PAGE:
Belkin is no stranger to networking peripherals and being a long time player in this field, have established themselves as one of the big players when it comes to wireless routers. Their earlier lineup of routers, especially the Play Max router failed to live up to its feature set which was disappointing since it had the potential to be a really good router. The company has since then done a major overhaul on their entire lineup and their 2012 lineup features sleeker and more streamlined designs with hopefully, better functionality. Today, we have the N600 DB, one of the cheapest dual-band routers you’ll find on the market so let’s see if it is every bit as good as it looks.
Design and Build
The N600 DB makes a very good first impression as it looks very striking and it won’t spoil the decor of your home, in fact, it will complement it well. It looks like a little alien pod with a glossy finish on either side and the desk stand. The router comes assembled and with the LAN cable plugged in so all you really have to do is plug in the power. The router cannot be mounted on a wall though, you have to use it placed upright on a surface. Just like their earlier models, there aren’t any external antennae but you do get four internal ones. As before, Belkin just uses a single LED in the front for power and some other states but there’s nothing for LAN like you see in most routers. The WPS buttons is placed upfront as well.
Belkin N600 DB
The rear of the router features a WAN port, four 10/100 LAN ports (not Gigabit), USB 2.0 port for connecting a printer or a hard drive to share videos, reset and finally, the power socket. That’s all there’s to it. The N600 DB is incredibly light and the stand gives it adequate support with four rubber feet planting it firmly on the surface. One thing missing is a physical power switch on the router. The N600 DB is built well and doesn’t have any creaking parts. The plastic used feels sturdy and seems like it will survive accidental drops.
Some of the new features of the N600 DB is their Multibeam antenna technology which is supposed to give you good coverage despite having all the antenna internally. It’s also a dual-band router which can work on the 2.4GHz and 5GHz bands simultaneously. The USB ports lets you share files from a hard drive over a network.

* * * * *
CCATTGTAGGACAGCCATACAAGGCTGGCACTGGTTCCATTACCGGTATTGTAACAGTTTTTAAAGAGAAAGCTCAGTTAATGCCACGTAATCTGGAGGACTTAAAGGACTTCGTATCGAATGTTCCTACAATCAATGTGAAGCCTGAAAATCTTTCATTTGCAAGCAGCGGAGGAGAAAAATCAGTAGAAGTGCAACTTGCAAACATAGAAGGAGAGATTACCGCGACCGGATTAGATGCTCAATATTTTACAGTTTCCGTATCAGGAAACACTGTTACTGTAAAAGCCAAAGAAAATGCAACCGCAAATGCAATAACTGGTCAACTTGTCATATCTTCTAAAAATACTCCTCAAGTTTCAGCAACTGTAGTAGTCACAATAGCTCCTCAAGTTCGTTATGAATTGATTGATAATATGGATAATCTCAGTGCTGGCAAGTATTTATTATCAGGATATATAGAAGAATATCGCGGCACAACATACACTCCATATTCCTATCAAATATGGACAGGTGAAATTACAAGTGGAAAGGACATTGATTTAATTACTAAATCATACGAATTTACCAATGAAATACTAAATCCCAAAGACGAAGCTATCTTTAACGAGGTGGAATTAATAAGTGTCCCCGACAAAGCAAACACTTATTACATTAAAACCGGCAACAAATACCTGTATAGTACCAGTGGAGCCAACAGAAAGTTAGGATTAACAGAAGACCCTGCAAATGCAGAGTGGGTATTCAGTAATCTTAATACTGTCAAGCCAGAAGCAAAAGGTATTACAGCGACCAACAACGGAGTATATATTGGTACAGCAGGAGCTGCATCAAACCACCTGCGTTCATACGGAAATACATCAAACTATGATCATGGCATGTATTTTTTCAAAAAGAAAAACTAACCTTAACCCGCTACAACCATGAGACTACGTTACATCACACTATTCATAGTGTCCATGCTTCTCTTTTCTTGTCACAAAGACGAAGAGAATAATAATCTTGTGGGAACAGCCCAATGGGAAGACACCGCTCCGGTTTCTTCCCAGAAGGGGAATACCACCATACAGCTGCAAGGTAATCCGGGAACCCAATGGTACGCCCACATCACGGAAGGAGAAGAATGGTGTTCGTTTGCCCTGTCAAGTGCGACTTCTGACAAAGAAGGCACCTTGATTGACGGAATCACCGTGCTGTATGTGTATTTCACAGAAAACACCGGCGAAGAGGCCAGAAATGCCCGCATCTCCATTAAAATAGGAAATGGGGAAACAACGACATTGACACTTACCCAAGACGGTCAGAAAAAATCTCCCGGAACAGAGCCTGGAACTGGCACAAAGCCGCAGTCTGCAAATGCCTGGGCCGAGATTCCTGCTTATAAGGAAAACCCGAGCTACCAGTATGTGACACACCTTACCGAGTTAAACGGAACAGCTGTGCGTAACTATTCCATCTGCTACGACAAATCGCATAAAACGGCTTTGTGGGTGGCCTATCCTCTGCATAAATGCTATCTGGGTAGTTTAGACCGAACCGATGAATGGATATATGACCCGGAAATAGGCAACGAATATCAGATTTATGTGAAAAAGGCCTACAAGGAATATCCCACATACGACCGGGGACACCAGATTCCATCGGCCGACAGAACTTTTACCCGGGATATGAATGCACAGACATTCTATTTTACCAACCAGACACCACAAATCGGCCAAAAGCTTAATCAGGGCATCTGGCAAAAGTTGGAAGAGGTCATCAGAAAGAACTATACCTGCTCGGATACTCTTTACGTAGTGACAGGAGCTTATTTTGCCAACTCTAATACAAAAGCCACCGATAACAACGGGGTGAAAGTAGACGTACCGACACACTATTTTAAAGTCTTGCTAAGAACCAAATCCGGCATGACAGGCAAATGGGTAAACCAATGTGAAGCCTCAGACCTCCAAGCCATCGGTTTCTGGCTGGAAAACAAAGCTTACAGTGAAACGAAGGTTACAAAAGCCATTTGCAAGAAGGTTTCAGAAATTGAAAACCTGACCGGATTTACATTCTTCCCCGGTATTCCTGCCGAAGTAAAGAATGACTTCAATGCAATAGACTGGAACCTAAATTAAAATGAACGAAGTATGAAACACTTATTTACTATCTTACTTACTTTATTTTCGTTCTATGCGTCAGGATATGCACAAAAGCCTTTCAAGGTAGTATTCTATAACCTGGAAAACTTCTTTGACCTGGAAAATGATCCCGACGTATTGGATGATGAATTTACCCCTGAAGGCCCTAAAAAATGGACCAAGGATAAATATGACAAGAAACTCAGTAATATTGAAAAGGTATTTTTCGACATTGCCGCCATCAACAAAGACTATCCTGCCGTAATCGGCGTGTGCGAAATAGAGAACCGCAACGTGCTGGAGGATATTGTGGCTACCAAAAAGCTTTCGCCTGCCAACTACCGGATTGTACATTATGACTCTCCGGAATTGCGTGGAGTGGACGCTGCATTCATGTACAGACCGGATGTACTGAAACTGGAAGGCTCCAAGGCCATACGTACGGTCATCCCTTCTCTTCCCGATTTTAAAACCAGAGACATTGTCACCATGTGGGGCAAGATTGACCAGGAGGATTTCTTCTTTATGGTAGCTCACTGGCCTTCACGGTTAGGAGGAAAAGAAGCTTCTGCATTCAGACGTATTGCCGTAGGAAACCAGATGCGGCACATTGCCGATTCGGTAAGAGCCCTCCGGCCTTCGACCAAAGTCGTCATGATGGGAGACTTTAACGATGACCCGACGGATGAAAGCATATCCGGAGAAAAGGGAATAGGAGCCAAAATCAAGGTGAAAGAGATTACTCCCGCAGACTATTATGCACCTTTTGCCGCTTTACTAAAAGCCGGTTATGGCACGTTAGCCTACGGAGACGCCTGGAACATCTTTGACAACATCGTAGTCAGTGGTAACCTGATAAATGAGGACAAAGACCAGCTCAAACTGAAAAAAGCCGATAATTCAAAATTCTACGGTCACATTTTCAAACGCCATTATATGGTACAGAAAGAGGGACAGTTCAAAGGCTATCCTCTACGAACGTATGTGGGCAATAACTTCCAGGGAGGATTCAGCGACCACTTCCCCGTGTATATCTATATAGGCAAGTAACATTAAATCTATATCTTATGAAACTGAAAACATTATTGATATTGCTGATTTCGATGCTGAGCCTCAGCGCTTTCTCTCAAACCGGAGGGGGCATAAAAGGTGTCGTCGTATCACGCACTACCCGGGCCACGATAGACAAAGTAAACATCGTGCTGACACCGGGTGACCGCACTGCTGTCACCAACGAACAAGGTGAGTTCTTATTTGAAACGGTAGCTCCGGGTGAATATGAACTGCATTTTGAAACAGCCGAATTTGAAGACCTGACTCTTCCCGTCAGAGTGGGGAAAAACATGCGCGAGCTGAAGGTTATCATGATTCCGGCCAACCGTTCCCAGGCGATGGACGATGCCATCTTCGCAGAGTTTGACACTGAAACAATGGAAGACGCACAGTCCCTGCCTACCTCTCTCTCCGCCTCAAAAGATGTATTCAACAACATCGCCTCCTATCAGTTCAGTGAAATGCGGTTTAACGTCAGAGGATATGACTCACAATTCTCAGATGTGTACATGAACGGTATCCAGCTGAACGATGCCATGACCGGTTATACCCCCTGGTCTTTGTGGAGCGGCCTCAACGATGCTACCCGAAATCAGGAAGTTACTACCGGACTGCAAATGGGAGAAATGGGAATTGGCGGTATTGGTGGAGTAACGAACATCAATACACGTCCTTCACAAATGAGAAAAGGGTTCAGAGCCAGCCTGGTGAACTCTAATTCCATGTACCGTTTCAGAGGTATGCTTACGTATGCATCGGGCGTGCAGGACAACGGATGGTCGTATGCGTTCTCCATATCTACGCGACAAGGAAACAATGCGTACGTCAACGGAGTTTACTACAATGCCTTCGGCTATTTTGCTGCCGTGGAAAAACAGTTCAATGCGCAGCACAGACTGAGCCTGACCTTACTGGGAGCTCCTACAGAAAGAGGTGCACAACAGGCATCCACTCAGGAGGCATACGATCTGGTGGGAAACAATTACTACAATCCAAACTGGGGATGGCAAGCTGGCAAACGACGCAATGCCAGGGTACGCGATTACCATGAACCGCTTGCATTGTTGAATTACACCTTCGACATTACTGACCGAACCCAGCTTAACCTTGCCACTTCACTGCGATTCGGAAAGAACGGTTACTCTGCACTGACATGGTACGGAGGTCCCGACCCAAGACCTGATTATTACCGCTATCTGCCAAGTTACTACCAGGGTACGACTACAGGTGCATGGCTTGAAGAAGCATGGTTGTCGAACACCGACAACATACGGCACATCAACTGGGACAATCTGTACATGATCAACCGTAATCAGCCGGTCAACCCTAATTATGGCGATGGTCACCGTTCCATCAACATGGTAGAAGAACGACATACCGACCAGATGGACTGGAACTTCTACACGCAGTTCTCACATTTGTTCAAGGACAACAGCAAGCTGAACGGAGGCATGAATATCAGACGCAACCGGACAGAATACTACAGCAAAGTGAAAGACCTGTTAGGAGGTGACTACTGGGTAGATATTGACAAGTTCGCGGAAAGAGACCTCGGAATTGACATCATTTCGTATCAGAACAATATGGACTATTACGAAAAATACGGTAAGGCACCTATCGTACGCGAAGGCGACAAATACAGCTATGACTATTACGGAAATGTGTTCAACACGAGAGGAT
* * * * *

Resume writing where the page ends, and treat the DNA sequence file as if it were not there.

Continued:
All connectivity ports are placed at the back
The firmware also comes with four apps like Self-Healing, which automatically sorts out network issues. Print Zone lets you use a USB printer as a network printer.Video Mover lets you share video and other types of files through your home network.
The interface hasn’t changed from the old series and has the same look and feel. We hoped Belkin would have overhauled this as well but alas. The interface is quick to use and all the menu system is pretty straightforward. The first couple of options are your basic LAN, DHCP and SSID settings. Under wireless settings, you also have ‘Guest Mode’ which is handy if you don’t wish to share your primary Wi-Fi access. Under ‘Media Features’ we also have QoS where you can manage your bandwidth and decide which type of application gets how much bandwidth. The firewall section lets you add virtual servers and port forwarding. You can schedule the self-healing to maintain the network at times when you won’t be using the router. Updating the router's firmware is simple as it will tell you if there’s a new version available. After that, it’s all about going to the firmware update section, choosing the file and hitting update.
Same ol' boring interface
Belkin also supplies a software disk for PC and Mac to make it easier to manage the router. After installation, the icon appears in the system tray and lets you jump directly to the firmware page, setup the router, browse the contents of the USB drive or check for updates.
To test the transfer speeds of the router, we setup three different zones and copied a 200 MB (sequential and random) file from one laptop to another. The notebook was hard wired to the router, while the other, the MacBook Pro, was wireless. The good thing about the MacBook Pro is that it supports both 2.4GHz and 5GHz bands, so we could test the speeds on both.
Unfortunately, the 5GHz band refused to play nice after the firmware update and it wouldn’t show up in the list of available network connections in the MacBook Pro. We suspect it’s an issue with the firmware since before the update, the 5GHz band would show just fine. Even in the 2.4GHz band, the performance is good, but not as good as the Netgear WNDR 3800. This is especially apparent in the sequential data transfer tests. Then again, the Netgear is nearly twice the price as well so this difference is to be expected. The N600 DB handles portable hard drives just fine and with ‘Video Mover’ enabled, one can easily share data across the network.
The Belkin N600 DB is priced at Rs. 4,799 making it one of the cheapest dual-band routers in the market. This is also backed by good performance across both bands as, decently feature packed firmware and great design and build. Apart from a few niggles like the inability to mount it on the wall, no status lights for the LAN ports and no physical power switch, it’s a very good router for home or office use.
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Oct 24, 2016